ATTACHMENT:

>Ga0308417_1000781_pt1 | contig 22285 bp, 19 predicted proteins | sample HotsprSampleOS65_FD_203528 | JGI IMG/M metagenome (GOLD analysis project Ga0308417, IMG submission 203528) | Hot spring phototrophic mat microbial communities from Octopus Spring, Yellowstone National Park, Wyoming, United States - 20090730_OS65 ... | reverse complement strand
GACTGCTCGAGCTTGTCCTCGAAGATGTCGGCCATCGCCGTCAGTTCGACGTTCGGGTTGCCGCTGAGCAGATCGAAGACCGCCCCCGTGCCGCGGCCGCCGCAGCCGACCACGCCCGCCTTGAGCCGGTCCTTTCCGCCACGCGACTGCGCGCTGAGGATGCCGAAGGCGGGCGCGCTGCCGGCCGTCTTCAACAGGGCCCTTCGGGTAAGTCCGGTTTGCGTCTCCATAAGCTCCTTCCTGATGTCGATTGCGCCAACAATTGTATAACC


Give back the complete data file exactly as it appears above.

>Ga0308417_1000781_pt1 | contig 22285 bp, 19 predicted proteins | sample HotsprSampleOS65_FD_203528 | JGI IMG/M metagenome (GOLD analysis project Ga0308417, IMG submission 203528) | Hot spring phototrophic mat microbial communities from Octopus Spring, Yellowstone National Park, Wyoming, United States - 20090730_OS65 ... | reverse complement strand
GACTGCTCGAGCTTGTCCTCGAAGATGTCGGCCATCGCCGTCAGTTCGACGTTCGGGTTGCCGCTGAGCAGATCGAAGACCGCCCCCGTGCCGCGGCCGCCGCAGCCGACCACGCCCGCCTTGAGCCGGTCCTTTCCGCCACGCGACTGCGCGCTGAGGATGCCGAAGGCGGGCGCGCTGCCGGCCGTCTTCAACAGGGCCCTTCGGGTAAGTCCGGTTTGCGTCTCCATAAGCTCCTTCCTGATGTCGATTGCGCCAACAATTGTATAACC